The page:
That doesn’t mean the Equifax breach cost the company nothing, though. Two years after the breach, the company said it had spent $1.4 billion on cleanup costs, including “incremental costs to transform our technology infrastructure and improve application, network, [and] data security.” In June 2019, Moody’s downgraded the company’s financial rating in part because of the massive amounts it would need to spend on infosec in the years to come. In July 2019 the company reached a record-breaking settlement with the FTC, which wrapped up an ongoing class action lawsuit and will require Equifax to spend at least $1.38 billion to resolve consumer claims.
Was I affected by the Equifax breach?
This was a lot of anguish just to find out if you were one of the unlucky 40 percent of Americans whose data was stolen in the hack. Things have settled down in the subsequent years, and now there’s a new site where you can check to see if you’re affected, with yet another somewhat confusing name: eligibility.equifaxbreachsettlement.com/en/Eligibility.
That settlement eligibility website actually isn’t hosted by Equifax at all; instead, it’s from the FTC.
How does the Equifax settlement work?
The Equifax settlement dangles the prospect that you might get a check for your troubles, but there are some catches. The settlement mandates that Equifax compensate anyone affected by the breach with credit monitoring services; Equifax wants you to sign up for their own service, of course, and while they will also give you a $125 check to go buy those services from somewhere else, you have to show that you do have alternate coverage to get the money (though you could sign up for a free service).
What are the lessons learned from the Equifax breach?
If we wanted to make a case study of the Equifax breach, what lessons would we pull from it? These seem to be the big ones:
Get the basics right. No network is invulnerable. But Equifax was breached because it failed to patch a basic vulnerability, despite having procedures in place to make sure such patches were applied promptly. And huge amounts of data was exfiltrated unnoticed because someone neglected to renew a security certificate. Equifax had spent millions on security gear, but it was poorly implemented and managed.
Data governance is key — especially if data is your business. Equifax’s databases could’ve been stingier in giving up their contents. For instance, users should only be given access to database content on a “need to know basis”; giving general access to any “trusted” users means that an attacker can seize control of those user accounts and run wild. And systems need to keep an eye out for weird behavior; the attackers executed up to 9,000 database queries very rapidly, which should’ve been a red flag.
Phishing is a type of cyberattack that uses disguised email as a weapon. These attacks use social engineering techniques to trick the email recipient into believing that the message is something they want or need—a request from their bank, for instance, or a note from someone in their company—and to click a link or download an attachment.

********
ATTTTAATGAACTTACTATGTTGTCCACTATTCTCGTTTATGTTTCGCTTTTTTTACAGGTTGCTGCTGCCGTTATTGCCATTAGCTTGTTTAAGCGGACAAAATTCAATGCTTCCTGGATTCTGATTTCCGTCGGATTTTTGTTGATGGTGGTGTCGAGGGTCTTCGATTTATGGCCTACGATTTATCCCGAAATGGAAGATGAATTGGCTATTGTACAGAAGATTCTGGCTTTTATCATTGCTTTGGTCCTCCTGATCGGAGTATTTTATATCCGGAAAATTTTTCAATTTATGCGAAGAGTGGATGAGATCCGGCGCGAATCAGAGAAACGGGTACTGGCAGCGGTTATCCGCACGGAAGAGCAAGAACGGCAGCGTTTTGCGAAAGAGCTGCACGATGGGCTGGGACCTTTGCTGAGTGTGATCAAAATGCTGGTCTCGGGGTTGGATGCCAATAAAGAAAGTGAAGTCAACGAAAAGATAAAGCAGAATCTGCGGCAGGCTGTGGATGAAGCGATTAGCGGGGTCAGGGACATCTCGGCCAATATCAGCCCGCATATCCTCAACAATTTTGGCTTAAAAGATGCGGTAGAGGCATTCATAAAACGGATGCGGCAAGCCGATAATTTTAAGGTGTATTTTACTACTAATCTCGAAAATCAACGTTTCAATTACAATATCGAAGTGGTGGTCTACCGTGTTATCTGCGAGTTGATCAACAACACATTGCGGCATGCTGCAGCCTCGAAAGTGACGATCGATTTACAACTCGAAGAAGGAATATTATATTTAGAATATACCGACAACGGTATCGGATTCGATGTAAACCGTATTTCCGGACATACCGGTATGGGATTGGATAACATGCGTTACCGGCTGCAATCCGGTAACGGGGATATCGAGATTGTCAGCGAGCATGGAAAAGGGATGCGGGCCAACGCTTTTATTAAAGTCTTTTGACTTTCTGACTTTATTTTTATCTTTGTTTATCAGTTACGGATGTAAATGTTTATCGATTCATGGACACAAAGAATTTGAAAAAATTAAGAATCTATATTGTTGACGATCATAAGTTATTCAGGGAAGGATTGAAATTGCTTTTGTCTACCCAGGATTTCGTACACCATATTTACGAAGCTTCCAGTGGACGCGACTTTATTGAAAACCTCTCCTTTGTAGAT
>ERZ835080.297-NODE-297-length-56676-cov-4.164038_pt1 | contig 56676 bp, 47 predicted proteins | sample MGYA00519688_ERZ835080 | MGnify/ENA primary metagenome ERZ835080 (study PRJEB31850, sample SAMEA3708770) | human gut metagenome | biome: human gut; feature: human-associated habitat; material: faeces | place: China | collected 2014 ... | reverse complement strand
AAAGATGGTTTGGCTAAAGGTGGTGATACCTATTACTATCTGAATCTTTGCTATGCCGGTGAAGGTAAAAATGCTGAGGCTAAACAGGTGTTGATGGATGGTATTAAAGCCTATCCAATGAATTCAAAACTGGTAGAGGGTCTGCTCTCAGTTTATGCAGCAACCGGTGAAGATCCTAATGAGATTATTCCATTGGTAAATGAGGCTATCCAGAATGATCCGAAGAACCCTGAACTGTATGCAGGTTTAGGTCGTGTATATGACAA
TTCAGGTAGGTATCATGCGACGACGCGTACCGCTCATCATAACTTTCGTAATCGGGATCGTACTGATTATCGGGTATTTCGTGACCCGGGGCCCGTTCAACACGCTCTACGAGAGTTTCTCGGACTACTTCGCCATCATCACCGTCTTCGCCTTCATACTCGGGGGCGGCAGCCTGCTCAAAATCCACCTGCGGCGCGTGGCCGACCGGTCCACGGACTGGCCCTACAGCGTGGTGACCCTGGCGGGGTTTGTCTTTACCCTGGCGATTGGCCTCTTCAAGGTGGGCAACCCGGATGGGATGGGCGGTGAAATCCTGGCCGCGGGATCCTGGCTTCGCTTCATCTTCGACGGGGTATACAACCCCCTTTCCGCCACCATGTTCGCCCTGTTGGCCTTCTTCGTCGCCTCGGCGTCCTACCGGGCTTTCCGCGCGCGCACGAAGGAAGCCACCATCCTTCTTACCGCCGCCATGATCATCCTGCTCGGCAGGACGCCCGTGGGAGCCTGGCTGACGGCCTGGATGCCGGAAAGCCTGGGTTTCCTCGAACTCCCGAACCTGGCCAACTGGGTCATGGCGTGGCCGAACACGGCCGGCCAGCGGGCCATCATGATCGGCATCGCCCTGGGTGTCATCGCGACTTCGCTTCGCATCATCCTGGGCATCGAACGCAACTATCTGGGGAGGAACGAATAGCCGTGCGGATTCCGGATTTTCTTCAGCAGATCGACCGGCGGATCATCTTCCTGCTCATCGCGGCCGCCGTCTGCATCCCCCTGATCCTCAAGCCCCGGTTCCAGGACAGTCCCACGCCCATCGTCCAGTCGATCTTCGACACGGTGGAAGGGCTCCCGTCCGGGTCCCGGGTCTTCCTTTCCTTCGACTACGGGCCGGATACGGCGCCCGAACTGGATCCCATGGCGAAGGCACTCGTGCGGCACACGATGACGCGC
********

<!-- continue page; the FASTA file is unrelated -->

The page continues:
“Phish” is pronounced just like it’s spelled, which is to say like the word “fish”—the analogy is of an angler throwing a baited hook out there (the phishing email) and hoping you bite.
Phishing emails can be targeted in several different ways, with some not being targeted at all, some being “soft targeted” at someone playing a particular role in an organization, and some being targeted at specific, high-value people.
One of the oldest types of cyberattacks, phishing dates back to the 1990s, and it’s still one of the most widespread and pernicious, with phishing messages and techniques becoming increasingly sophisticated.
The term arose among hackers aiming to trick AOL users into giving up their login information. The “ph” is part of a tradition of whimsical hacker spelling, and was probably influenced by the term “phreaking,” short for “phone phreaking,” an early form of hacking that involved playing sound tones into telephone handsets to get free phone calls.
Some phishing scams have succeeded well enough to make waves:
What a phishing email can do
There are a couple of different ways to break attacks down into categories. One is by the purpose of the phishing attempt—what it is intended to do. Generally, a phishing campaign tries to get the victim to do one of two things:
Hand over sensitive information. These messages aim to trick the user into revealing important data—often a username and password that the attacker can use to breach a system or account. The classic version of this scam involves sending out an email tailored to look like a message from a major bank; by spamming out the message to millions of people, the attackers ensure that at least some of the recipients will be customers of that bank. The victim clicks on a link in the message and is taken to a malicious site designed to resemble the bank’s webpage, and then hopefully enters their username and password. The attacker can now access the victim’s account.